4. The Process
How does one initiate a corporate partnership? There are several ways of accomplishing such, and the process will vary from company to company; but the following method has to work for most startups:
Step 1 - Make a List of Ideal Partners
Assemble an internal team with technical and business talent. Having a great networker as a co-lead for your partnership team can accelerate the process. Start by looking for prospects with a track record of working with startup companies. Many large organizations have internal CVC funds, suggesting that they are generally well equipped to work with startup companies. Look for complementary product lines that might benefit from collaborating with your company. Oftentimes this is a sub-system manufacturer, rather than the Original Equipment Manufacturer (“OEM”). By way of example, if you are selling automotive paint additives, approach paint manufacturers rather than Ford or GM. Research the prospect companies by reading press releases and articles, and learn about their stated growth objectives. These may be financial, technical, geographic or otherwise. Align your pitch with those objectives, and be sure to contact multiple partnership candidates in each product segment. You might want to advise your prospect that you're also talking to their competition, but do so in a very subtle manner, and only after they have shown initial interest.
Step 2 - Identify and Contact Technical and Business Leaders at the Target Organization
In large corporations, the quickest route to a partnership is often via a referral from internal R&D or business personnel. This may occur when a need has already been identified for your unique capabilities or technology. If you can't find an internal contact directly, the next best alternative is to ask a colleague for a referral, and/or cultivate relationships by attending related industry conferences. Seek out titles such as Research Fellow, Business or Corporate Development Manager, Technology Assessment Manager, Extramural or External R&D Advisor or R&D Manager. The most difficult method is to contact the company directly without a referral, which is sometimes referred to as “cold-calling.” Locate the proper technical or business contact via news articles, peer-reviewed scientific journals or by using the company's website. If you can't obtain a phone number or email address via Google, simply call the company switchboard during normal business hours and ask. This technique works even with companies that have 100,000+ employees. If your idea is compelling, they will listen.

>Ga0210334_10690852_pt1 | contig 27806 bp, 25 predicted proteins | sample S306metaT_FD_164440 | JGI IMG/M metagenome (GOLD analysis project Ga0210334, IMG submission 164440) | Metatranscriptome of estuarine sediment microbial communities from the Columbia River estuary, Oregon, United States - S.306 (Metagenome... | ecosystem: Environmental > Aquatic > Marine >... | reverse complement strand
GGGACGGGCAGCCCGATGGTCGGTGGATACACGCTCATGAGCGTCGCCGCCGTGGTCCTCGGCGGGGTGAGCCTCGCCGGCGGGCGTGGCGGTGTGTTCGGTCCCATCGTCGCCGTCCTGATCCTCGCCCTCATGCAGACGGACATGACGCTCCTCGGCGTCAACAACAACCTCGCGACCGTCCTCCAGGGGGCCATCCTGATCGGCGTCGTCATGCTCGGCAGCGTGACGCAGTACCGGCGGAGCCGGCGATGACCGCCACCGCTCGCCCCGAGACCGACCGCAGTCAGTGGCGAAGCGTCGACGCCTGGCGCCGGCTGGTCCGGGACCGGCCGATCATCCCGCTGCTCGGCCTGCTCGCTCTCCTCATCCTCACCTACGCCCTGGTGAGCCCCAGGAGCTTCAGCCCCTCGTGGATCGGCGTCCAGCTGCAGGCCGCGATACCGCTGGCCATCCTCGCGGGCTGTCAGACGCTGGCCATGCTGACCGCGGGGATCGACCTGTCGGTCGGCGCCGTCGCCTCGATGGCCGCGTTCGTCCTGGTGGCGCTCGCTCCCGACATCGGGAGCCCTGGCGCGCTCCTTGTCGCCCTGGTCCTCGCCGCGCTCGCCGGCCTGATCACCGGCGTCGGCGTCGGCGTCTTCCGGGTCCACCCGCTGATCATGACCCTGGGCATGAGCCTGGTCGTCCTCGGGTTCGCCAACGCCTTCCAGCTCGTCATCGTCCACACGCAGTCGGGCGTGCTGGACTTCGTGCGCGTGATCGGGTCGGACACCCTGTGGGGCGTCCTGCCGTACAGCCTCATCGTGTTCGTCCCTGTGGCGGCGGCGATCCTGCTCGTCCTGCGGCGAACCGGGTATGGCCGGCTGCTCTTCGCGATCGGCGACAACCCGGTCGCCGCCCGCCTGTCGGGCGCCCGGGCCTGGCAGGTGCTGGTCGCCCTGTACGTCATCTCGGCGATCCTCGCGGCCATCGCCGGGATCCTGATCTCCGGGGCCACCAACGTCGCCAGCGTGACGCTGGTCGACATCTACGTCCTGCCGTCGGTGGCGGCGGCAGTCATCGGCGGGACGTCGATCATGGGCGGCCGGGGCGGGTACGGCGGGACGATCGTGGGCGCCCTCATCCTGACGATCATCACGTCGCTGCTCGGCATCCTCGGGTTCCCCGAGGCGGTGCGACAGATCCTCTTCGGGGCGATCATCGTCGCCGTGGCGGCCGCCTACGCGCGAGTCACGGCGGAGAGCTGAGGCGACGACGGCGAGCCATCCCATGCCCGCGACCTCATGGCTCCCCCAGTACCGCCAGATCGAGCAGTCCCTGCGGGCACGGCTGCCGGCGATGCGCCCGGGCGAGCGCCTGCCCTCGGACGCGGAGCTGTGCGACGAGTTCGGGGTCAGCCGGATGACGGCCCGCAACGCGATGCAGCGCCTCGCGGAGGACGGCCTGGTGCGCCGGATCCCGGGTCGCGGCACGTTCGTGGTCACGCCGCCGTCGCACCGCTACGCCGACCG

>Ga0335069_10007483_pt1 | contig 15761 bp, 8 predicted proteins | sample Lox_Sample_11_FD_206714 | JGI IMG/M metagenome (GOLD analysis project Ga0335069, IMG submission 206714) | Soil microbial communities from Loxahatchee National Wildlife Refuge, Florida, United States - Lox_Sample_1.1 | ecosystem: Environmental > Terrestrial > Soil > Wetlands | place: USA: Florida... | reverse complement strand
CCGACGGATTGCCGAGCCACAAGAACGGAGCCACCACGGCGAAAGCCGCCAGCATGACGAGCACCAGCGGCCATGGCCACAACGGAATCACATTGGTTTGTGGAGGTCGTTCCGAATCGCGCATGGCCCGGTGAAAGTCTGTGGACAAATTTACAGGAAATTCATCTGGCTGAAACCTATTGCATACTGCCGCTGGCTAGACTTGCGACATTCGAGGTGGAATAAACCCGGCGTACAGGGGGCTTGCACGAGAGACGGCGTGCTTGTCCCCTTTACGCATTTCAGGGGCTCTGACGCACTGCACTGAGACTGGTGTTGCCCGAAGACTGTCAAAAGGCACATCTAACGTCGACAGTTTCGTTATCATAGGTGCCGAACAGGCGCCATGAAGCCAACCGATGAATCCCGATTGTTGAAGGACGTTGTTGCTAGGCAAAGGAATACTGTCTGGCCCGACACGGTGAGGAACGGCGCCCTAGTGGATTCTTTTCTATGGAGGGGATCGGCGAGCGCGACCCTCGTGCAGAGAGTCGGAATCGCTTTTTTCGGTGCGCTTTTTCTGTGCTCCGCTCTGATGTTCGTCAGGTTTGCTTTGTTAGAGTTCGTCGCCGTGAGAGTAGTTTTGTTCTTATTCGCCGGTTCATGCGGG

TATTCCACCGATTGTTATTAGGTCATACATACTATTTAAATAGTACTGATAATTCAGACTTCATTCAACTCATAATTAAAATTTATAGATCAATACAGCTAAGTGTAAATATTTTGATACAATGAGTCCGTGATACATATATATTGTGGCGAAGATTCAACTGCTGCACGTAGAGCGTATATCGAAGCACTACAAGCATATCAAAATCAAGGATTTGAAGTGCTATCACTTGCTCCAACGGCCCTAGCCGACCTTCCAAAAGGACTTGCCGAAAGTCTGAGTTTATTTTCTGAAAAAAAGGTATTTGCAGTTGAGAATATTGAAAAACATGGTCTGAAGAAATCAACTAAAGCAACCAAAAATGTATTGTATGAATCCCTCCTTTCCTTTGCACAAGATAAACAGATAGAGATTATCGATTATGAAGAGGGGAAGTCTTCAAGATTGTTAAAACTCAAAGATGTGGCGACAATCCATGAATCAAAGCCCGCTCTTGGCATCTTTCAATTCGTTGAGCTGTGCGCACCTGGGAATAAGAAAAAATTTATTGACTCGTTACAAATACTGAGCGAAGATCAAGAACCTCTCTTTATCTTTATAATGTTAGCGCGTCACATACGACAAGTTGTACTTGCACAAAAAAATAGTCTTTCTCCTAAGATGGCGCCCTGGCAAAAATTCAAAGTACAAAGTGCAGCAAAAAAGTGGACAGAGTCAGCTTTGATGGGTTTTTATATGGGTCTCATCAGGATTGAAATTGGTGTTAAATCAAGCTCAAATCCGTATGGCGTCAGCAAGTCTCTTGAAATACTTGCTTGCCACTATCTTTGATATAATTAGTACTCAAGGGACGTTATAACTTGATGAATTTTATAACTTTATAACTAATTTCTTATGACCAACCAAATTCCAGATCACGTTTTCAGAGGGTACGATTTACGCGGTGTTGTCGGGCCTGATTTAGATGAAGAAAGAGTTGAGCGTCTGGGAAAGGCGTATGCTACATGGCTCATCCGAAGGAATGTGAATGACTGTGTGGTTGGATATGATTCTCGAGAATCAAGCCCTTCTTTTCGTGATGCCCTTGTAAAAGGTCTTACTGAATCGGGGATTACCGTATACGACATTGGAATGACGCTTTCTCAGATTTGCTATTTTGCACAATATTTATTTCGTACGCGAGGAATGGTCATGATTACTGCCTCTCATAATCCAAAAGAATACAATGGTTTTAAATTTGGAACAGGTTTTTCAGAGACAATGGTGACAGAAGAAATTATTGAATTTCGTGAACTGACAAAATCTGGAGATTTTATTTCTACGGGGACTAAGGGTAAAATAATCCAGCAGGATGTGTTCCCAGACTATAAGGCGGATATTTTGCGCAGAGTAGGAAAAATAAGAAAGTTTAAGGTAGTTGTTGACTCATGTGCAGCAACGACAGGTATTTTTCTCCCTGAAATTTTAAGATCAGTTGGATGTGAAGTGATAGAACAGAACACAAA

Step 3 - Demonstrate value to the prospect
Contact your champion, briefly introduce your technology to generate interest, and send your literature and a sample. After the initial call, your goals are (1) to have them evaluate your sample quickly; (2) to assemble a deal team with the 4-5 people that can assess the importance of collaborating with your company; and (3) to arrange a meeting, as below. At this point, their deal team will consist mostly of technical personnel; though, try to insist on one or two businesspeople, which will accelerate a consensus. Remember that you are fighting two battles; one in the lab (technical viability) and one in the boardroom (economic viability). Without the prospect's technical and business talent working together, your deal will be very politely put on the shelf with all of the other great ideas. Where you see a vast business opportunity, your prospect may only see a bolt-on addition to their product line. ALWAYS ask for a two-way confidentiality agreement at this point, with a term of at least five years. You may also want to include provisions for sample evaluation in that agreement, or ask for a separate Materials Transfer Agreement. These set guidelines for evaluation, arrangements for disposal and handling and often provide some protection against reverse-engineering of your product.
Step 4 - Visit Them in Person